The bad guys

I’ve just spent most of the weekend in bed, recovering from a nasty and sudden bacterial infection, which required antibiotics and painkillers. It did give me the chance to plan out part of our upcoming trip to London, and watch many, many old movies on TCM. And I was struck by some of the films of the late 1950s and early 1960s, at the casual violence in them, and in particular, the many attacks on women. Is this where it really begins, decades and decades ago?  The screen is filled with angry young men, slapping their lovers around, and supposedly the women love it, and respond amorously. Seems particularly pronounced in Kirk Douglas movies.  In fact the “badder” the girl is—i.e., if she seems to be sexual in any way—the more she seems to “deserve” it. For a long time, Hollywood has been telling us it’s okay to physically abuse women, and I can’t help but wonder—growing up in that era—why hadn’t I ever really  noticed this before. And it dawned on me that it’s because, probably, growing up in that era, we accepted it as normal, a kind of truth about life, as we did with a lot of things from the movies.

There were, thanks goodness, some good decent men portrayed: Gregory Peck as Atticus Finch. Gregory Peck in a lot of good movies. But certain directors of the 1950s onward seemed drawn to portraying harsh, disturbed men with no respect for women whatsoever. And women are portrayed as either angels or whores, with little middle ground, when the truth is, we’re all in that middle ground.

Where did all that domestic violence, that anger, come from? Was it some remnant of World War II, or the scary early days of nuclear weapons? Did men feel they had to lash out at something and women were fair game?

In those days, we had no Facebook or Twitter to help us figure out our cultural ethics, so there was cinema, and the afternoon movie on TV, and we just gamely accepted the false life they sold to us. Especially when you’re an impressionable kid; you’re watching a film made by an adult and think, this is like the Gospel. This is how life really is: Men are the masters, and women their slaves. This is how modern love really is supposed to be: Not glorious, but miserable, and hurtful and false, better accept it now. And I think some of this emerges in my first, long-ago novel, in which my main male character treats his lover shamefully—not abusing her physically but mentally and emotionally, and then trying to kill her…all under the guise of mental illness.  People would ask if the book was biographical—of course it wasn’t, but somehow that idea of the warped male-female dynamic got under my skin, and became something I had to write about.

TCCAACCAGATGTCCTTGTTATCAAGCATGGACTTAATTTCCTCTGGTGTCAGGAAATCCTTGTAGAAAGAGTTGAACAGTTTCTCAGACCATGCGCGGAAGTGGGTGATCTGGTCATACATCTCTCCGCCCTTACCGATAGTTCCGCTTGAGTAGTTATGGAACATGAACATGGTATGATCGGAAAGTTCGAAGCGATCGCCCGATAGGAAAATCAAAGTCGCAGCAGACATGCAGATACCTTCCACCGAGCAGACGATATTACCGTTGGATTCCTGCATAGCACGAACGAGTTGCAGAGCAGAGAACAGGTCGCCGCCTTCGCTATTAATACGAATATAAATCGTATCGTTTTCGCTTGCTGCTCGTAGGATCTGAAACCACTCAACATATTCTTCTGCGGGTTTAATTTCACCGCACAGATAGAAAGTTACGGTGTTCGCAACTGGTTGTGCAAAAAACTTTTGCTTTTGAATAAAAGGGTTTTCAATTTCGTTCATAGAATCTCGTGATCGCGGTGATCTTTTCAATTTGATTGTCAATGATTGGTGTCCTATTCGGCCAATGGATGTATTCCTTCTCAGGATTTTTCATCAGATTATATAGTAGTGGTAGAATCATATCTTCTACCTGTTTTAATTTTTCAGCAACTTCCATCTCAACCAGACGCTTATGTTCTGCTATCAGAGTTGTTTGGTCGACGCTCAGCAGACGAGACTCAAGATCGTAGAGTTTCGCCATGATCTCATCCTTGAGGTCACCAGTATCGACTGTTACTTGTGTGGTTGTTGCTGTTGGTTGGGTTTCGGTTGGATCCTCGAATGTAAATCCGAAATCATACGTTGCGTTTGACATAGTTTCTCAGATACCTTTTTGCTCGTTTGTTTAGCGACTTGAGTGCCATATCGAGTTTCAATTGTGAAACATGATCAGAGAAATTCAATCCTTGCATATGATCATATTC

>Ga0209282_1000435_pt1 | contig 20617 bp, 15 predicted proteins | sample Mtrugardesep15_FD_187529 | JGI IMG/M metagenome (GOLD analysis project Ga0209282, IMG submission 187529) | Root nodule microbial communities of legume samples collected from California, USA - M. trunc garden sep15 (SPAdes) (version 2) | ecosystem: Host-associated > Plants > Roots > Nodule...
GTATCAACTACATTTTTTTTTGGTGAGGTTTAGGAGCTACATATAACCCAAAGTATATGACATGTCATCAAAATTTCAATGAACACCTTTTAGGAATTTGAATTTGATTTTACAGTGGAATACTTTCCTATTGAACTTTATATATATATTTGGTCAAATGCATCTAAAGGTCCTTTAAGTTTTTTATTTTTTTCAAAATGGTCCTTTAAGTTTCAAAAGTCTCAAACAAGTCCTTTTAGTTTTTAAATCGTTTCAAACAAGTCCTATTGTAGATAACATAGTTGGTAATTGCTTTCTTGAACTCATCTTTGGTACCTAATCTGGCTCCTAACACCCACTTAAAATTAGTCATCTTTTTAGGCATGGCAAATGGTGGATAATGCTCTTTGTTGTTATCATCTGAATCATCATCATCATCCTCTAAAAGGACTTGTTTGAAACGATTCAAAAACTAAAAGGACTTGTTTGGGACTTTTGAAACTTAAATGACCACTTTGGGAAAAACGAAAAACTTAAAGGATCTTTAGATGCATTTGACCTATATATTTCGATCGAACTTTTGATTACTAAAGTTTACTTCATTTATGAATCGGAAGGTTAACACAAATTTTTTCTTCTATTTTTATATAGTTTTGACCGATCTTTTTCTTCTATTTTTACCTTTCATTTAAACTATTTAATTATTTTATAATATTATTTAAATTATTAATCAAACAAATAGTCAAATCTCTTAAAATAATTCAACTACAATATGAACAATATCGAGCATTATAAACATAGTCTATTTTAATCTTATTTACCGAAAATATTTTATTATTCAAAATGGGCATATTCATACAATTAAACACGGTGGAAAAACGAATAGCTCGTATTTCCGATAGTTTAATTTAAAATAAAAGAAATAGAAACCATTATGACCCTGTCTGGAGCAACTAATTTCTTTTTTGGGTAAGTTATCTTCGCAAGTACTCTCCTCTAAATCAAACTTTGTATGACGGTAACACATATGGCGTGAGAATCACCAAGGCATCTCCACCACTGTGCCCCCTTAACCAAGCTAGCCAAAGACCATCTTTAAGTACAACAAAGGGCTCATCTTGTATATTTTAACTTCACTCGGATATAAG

I’m fortunate that the most important man in my life would put those movie bums to shame, but I have witnessed over the years a lot of bad behavior from some others. And those would be the ones to immediately go on the defensive and say, “You women aren’t perfect, either,” but sorry guys, it is mostly you. You’re the ones with the testosterone. And maybe not so much your fault, but all those hidden cultural cues you grew up with, and maybe some of the snarky mid- to late-20th century films you watched and absorbed. Yet the good news is, despite Trump and Weinstein and other highly visible creeps, things do seem to be changing, and that behavior is finally being called out. And maybe that’s what making the bad behavior of men in old movies especially glaring–and unacceptable–to me today.

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3 thoughts on “The bad guys

  1. This was a really interesting read. It is nice to see a shift in what is and is not acceptable in society anymore and I think that change is why when we watch old films their flaws become all the more apparent.

    On a side note, I loved Gregory Peck as Atticus Finch. Atticus is one of my favorite characters in all literature and Gregory portrayed him well.

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      1. Awesome! Glad you’re enjoying London! The weather has been very mild for the time of year, we’ve been very lucky this year. I will keep my fingers crossed that it stays nice for the rest of your visit.

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